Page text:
MUltiple SIgnal Classification (MUSIC) is an extension of classical beamforming approaches that acknowledges sparsity in the number of signals arriving at the array, resulting in higherresolution estimates of the backazimuth and slowness of the seismic waves (Goldstein and Archuleta, 1987; Meng et al., 2011; Schmidt, 1986). Instead of projecting the steering vectors onto the full covariance matrix, a pseudopower of the signal is estimated as the reciprocal of the projection of the steering vectors onto the noise space of the covariance matrix, which is found through an eigenvalue decomposition of C^{2}. The procedure of estimating C^{2} is as described above, and so the sole difference between MUSIC and traditional beamforming lies in the projection of the steering vectors onto the noise space (and taking the reciprocal), rather than projecting onto the full space of C^{2}. For a detailed exposition of MUSIC, the reader is referred to Schmidt (1986).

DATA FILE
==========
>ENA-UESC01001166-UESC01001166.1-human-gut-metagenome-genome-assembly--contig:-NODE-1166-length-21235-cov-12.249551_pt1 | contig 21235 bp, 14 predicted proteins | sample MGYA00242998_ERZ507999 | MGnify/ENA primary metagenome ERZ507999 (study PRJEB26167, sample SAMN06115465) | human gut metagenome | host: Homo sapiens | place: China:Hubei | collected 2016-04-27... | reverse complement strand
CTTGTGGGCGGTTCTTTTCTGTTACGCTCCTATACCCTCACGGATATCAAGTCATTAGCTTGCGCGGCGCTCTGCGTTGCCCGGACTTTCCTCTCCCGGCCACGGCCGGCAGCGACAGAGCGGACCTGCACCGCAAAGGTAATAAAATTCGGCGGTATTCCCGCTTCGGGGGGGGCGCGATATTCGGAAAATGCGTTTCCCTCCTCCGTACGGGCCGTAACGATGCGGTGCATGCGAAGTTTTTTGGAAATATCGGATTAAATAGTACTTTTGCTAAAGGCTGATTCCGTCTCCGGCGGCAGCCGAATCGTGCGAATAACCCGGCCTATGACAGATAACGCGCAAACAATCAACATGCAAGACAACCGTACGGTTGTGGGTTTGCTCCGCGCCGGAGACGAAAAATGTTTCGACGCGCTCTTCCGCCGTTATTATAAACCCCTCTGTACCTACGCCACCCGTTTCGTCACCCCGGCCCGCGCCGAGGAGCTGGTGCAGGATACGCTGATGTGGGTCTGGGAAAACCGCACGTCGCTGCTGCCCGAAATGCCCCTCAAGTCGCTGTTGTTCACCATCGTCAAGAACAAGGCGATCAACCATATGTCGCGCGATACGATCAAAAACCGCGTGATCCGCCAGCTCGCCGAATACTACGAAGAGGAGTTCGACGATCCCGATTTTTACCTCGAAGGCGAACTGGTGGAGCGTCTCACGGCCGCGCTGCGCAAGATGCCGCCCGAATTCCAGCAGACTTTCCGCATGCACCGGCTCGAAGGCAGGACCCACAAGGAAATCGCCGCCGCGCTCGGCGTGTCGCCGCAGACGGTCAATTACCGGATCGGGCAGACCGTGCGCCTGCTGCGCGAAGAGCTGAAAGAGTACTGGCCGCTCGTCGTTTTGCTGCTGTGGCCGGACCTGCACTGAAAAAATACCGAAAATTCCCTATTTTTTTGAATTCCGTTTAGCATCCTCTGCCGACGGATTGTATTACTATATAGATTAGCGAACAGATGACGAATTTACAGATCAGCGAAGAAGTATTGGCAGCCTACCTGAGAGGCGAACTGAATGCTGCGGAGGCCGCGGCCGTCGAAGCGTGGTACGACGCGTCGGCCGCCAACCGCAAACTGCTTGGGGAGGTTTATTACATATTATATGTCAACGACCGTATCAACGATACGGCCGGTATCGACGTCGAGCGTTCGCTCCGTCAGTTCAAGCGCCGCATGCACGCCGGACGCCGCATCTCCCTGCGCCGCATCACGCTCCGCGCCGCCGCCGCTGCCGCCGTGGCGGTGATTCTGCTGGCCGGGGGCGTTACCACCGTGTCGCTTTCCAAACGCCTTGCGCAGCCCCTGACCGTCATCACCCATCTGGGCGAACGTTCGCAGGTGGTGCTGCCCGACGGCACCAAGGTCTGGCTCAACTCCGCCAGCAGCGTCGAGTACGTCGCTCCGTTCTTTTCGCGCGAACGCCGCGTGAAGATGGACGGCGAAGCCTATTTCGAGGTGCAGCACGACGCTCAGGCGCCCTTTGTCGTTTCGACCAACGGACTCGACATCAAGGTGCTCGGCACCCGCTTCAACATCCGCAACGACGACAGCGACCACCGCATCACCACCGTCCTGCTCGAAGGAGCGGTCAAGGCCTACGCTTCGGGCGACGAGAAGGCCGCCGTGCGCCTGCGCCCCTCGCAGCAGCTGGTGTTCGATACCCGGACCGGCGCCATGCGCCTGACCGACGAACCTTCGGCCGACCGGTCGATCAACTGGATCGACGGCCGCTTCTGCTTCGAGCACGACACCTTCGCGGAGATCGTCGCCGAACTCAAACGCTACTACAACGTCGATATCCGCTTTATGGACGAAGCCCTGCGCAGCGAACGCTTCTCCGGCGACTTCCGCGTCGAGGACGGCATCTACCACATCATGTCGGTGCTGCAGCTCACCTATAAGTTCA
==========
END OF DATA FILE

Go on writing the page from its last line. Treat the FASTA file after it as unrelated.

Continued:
3.1 Signal characteristics and coherence
Before attempting to perform beamforming on the array data, we first consider the spectral characteristics of the recorded signals – see Fig. 2a and b. The velocity spectra of the three components of the wavefield recorded by the nodal array are first converted into acceleration spectra, which are proportional to the DAS strain rate spectra under the assumption of a single plane wave, with the phase velocity as the proportionality constant. An apparent phase velocity of 0.2 km s^{−1} for both the P and S phases gives a good comparison between the nodal spectra and the DAS spectra, which suggests that a common type of wave (e.g. scattered surface waves) dominates the spectra of these time windows. For reference, the median power of the noise recorded by the nodal array prior to the Pwave arrivals is indicated by a grey line in Fig. 2. The durations of the noise and P and Swave windows over which the spectral power was computed are all taken to be 5 s, which is long enough to include lowfrequency information.